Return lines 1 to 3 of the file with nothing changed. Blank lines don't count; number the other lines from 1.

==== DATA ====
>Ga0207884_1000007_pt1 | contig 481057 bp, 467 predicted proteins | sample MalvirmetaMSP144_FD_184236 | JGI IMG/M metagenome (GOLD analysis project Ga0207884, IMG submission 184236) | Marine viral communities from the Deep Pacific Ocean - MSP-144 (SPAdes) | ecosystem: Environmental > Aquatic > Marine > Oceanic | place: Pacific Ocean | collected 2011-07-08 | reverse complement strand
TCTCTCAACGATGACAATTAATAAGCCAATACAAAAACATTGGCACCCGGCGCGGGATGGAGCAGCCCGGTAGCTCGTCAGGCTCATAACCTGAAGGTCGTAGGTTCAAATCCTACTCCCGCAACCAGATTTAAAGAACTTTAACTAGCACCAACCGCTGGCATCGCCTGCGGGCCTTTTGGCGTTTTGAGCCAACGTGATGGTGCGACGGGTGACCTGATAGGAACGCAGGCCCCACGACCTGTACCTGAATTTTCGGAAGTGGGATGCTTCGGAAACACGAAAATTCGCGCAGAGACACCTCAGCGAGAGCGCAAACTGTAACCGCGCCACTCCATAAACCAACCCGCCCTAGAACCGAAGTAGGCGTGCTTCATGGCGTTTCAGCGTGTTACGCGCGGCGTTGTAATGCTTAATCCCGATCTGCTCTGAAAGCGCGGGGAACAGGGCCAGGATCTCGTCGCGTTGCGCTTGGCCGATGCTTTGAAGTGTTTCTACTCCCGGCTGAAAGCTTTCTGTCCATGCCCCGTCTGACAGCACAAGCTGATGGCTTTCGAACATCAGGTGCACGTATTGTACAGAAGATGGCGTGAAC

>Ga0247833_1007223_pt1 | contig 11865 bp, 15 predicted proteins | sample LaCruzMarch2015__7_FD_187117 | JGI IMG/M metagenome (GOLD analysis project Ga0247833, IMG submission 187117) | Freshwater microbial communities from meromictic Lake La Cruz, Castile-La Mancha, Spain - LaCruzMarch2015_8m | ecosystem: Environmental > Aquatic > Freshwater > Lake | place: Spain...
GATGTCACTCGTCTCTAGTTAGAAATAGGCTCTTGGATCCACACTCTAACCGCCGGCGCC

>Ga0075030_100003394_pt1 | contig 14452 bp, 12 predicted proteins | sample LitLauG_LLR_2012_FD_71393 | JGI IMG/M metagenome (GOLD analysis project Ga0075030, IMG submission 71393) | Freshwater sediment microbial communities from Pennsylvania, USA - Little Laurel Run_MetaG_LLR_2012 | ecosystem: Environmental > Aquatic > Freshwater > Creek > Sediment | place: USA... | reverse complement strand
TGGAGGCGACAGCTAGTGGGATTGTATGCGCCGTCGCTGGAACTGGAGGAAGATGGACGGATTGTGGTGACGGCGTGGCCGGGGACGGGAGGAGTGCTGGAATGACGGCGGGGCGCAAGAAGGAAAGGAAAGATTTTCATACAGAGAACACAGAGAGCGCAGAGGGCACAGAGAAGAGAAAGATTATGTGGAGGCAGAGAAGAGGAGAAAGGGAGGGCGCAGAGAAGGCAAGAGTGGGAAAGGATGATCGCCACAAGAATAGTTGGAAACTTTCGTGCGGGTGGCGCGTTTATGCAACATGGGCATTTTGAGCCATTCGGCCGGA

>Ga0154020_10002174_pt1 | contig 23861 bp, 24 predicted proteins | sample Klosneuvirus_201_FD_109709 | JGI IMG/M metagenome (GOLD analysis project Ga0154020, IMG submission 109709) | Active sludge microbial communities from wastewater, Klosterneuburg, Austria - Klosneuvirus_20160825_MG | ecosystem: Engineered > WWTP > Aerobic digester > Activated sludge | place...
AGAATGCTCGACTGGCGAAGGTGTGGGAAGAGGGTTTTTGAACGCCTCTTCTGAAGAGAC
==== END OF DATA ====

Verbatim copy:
>Ga0207884_1000007_pt1 | contig 481057 bp, 467 predicted proteins | sample MalvirmetaMSP144_FD_184236 | JGI IMG/M metagenome (GOLD analysis project Ga0207884, IMG submission 184236) | Marine viral communities from the Deep Pacific Ocean - MSP-144 (SPAdes) | ecosystem: Environmental > Aquatic > Marine > Oceanic | place: Pacific Ocean | collected 2011-07-08 | reverse complement strand
TCTCTCAACGATGACAATTAATAAGCCAATACAAAAACATTGGCACCCGGCGCGGGATGGAGCAGCCCGGTAGCTCGTCAGGCTCATAACCTGAAGGTCGTAGGTTCAAATCCTACTCCCGCAACCAGATTTAAAGAACTTTAACTAGCACCAACCGCTGGCATCGCCTGCGGGCCTTTTGGCGTTTTGAGCCAACGTGATGGTGCGACGGGTGACCTGATAGGAACGCAGGCCCCACGACCTGTACCTGAATTTTCGGAAGTGGGATGCTTCGGAAACACGAAAATTCGCGCAGAGACACCTCAGCGAGAGCGCAAACTGTAACCGCGCCACTCCATAAACCAACCCGCCCTAGAACCGAAGTAGGCGTGCTTCATGGCGTTTCAGCGTGTTACGCGCGGCGTTGTAATGCTTAATCCCGATCTGCTCTGAAAGCGCGGGGAACAGGGCCAGGATCTCGTCGCGTTGCGCTTGGCCGATGCTTTGAAGTGTTTCTACTCCCGGCTGAAAGCTTTCTGTCCATGCCCCGTCTGACAGCACAAGCTGATGGCTTTCGAACATCAGGTGCACGTATTGTACAGAAGATGGCGTGAAC

>Ga0247833_1007223_pt1 | contig 11865 bp, 15 predicted proteins | sample LaCruzMarch2015__7_FD_187117 | JGI IMG/M metagenome (GOLD analysis project Ga0247833, IMG submission 187117) | Freshwater microbial communities from meromictic Lake La Cruz, Castile-La Mancha, Spain - LaCruzMarch2015_8m | ecosystem: Environmental > Aquatic > Freshwater > Lake | place: Spain...